Milton, the Muses, the Prophets, the Spirit, and Prophetic Poetry

Barbara Lewalski, Harvard University

Milton is often described by critics as a prophet poet, and he provides a basis for that description in many prose tracts and poems. But just what that designation means in his case is neither obvious nor static. My purpose here is to define more precisely what Milton himself understood by that self-characterization throughout his long career, from the Nativity Ode to Paradise Regained. This involves examining where and how Milton invokes or discusses various Muses—what they represent and what they are asked to bring to the poem in question—from the Muse charged to produce and present the Nativity Ode to the multiple kinds of assistance the Bard seeks from the Celestial Muse Urania in Paradise Lost. I look also at the prophets with whom Milton aligns himself as polemicist and as poet, attending to when and why as a poet he identifies himself especially with Isaiah.

Of central importance to this inquiry is Milton’s developing understanding of the action of the Spirit, Relevant sections of Milton’s De doctrina Christiana as well as some passages in Milton’s prose tracts clarify his belief that the Spirit reveals to every willing Christian the essential meaning of scripture passages, taking precedence over the literal text and often reaching beyond it. In Areopagitica Milton developed the implications of that theological view, to insist that all knowledgeable Christians might be prophets—understanding that term, as did many in the period, to be synonymous in gospel times with teacher or preacher. That inclusive definition clearly bears on Milton’s conception of his own vocation as prophet-poet, as a calling evidenced especially by his God-given poetic talents, not by a Divine voice impinging on his consciousness. Giving extended attention to Paradise Lost, I examine the four Proems in some detail, to distinguish how the Spirit and the Muse are characterized in the several invocations and descriptions, and the aid requested from each. In this regard I consider the import of the little myth Milton creates, taking off from Proverbs 8, of Urania’s heavenly origin as sister of Wisdom and embodiment of celestial song delighting God in heaven.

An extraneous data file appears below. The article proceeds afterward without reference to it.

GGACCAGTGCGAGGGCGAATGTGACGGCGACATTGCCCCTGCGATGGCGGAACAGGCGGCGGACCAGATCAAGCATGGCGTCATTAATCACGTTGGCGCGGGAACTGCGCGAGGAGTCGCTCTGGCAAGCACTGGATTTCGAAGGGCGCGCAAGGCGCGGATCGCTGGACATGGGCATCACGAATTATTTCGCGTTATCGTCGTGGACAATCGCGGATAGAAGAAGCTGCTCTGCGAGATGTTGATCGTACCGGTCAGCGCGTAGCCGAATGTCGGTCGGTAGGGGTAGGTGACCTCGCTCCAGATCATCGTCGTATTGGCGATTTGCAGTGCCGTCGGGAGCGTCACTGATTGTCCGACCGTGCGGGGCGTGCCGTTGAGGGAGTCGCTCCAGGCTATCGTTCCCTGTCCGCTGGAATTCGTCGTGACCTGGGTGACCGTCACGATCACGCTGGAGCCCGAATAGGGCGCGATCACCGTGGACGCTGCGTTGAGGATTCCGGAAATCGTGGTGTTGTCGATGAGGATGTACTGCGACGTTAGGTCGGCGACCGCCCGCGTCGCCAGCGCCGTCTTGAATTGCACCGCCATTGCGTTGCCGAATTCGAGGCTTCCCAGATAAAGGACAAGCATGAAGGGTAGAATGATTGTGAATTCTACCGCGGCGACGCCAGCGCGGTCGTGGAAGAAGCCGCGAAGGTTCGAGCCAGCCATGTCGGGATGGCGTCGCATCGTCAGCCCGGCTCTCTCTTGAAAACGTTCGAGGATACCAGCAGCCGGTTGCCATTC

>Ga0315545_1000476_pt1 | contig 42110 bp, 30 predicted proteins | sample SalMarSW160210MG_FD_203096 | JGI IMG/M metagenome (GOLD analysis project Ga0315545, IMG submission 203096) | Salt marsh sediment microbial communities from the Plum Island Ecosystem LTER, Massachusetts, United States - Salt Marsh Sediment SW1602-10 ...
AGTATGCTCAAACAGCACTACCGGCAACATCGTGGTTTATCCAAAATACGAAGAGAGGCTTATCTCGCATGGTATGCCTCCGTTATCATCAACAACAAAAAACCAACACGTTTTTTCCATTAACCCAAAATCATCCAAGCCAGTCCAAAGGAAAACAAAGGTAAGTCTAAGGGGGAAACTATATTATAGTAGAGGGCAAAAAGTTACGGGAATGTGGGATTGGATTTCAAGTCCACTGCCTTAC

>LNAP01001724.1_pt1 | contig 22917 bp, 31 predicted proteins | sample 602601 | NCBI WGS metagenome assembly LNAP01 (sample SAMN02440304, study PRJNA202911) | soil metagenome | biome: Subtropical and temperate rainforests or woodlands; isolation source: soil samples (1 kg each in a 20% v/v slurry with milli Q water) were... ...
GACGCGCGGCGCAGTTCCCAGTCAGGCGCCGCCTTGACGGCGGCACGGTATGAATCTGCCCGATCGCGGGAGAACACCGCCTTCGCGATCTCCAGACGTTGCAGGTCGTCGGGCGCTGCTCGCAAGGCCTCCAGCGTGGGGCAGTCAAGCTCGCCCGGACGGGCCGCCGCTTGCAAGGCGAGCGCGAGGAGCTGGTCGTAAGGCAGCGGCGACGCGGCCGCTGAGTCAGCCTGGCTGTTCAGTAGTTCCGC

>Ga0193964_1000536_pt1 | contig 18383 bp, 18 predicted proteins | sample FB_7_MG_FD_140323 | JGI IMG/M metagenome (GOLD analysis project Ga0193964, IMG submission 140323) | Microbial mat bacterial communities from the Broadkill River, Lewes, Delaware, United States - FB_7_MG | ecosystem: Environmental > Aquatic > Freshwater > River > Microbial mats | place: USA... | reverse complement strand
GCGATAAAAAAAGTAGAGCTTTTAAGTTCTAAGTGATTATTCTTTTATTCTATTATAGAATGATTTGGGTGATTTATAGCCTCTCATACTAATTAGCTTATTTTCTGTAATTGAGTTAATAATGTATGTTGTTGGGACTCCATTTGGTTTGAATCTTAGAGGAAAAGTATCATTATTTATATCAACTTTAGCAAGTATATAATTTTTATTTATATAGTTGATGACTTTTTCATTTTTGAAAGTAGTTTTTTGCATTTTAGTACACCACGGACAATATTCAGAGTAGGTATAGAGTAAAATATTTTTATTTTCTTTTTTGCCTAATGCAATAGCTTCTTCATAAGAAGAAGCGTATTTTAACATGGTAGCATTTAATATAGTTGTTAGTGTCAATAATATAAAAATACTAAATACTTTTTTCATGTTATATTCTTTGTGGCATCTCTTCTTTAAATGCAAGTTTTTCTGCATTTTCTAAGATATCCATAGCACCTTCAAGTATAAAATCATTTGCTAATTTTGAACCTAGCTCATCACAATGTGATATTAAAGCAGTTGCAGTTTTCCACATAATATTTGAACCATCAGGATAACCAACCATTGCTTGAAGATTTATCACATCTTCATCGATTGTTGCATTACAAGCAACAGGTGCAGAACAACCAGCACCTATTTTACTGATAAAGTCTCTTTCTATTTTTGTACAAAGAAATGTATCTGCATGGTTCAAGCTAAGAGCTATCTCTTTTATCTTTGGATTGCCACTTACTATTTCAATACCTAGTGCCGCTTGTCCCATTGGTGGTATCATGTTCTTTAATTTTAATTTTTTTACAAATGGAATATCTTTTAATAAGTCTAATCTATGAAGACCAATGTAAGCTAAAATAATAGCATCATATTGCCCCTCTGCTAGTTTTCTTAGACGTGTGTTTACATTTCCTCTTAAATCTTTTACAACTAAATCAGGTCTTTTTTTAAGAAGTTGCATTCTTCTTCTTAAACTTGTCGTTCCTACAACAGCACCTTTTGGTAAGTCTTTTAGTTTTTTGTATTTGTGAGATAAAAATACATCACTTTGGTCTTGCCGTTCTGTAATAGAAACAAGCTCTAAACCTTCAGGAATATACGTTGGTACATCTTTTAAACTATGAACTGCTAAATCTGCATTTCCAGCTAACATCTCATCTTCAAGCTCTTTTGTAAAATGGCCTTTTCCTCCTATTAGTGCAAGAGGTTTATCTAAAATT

Throughout, I indicate how Milton’s descriptions of the illumination sought from the Spirit and of the poetic resources and aid brought by various Muses co-exist with forceful assertions of his own authorial agency.